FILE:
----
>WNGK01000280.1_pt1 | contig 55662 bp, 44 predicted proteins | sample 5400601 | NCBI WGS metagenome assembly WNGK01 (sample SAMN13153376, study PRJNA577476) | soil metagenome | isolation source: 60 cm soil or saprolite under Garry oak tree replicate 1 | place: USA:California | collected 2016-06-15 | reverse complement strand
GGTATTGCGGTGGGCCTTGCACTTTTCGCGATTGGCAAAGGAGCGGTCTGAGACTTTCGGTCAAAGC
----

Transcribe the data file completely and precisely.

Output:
>WNGK01000280.1_pt1 | contig 55662 bp, 44 predicted proteins | sample 5400601 | NCBI WGS metagenome assembly WNGK01 (sample SAMN13153376, study PRJNA577476) | soil metagenome | isolation source: 60 cm soil or saprolite under Garry oak tree replicate 1 | place: USA:California | collected 2016-06-15 | reverse complement strand
GGTATTGCGGTGGGCCTTGCACTTTTCGCGATTGGCAAAGGAGCGGTCTGAGACTTTCGGTCAAAGC